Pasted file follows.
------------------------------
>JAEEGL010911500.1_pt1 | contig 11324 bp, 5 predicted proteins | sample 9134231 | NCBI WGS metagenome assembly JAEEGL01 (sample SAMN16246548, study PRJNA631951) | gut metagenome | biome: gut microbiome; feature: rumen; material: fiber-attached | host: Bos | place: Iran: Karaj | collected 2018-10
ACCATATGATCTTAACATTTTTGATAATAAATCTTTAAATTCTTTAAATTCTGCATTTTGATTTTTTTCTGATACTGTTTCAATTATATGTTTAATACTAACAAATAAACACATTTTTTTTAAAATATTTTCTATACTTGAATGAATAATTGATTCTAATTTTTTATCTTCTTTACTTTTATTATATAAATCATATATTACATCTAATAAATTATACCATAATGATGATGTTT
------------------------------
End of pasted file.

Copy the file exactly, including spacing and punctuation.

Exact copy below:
>JAEEGL010911500.1_pt1 | contig 11324 bp, 5 predicted proteins | sample 9134231 | NCBI WGS metagenome assembly JAEEGL01 (sample SAMN16246548, study PRJNA631951) | gut metagenome | biome: gut microbiome; feature: rumen; material: fiber-attached | host: Bos | place: Iran: Karaj | collected 2018-10
ACCATATGATCTTAACATTTTTGATAATAAATCTTTAAATTCTTTAAATTCTGCATTTTGATTTTTTTCTGATACTGTTTCAATTATATGTTTAATACTAACAAATAAACACATTTTTTTTAAAATATTTTCTATACTTGAATGAATAATTGATTCTAATTTTTTATCTTCTTTACTTTTATTATATAAATCATATATTACATCTAATAAATTATACCATAATGATGATGTTT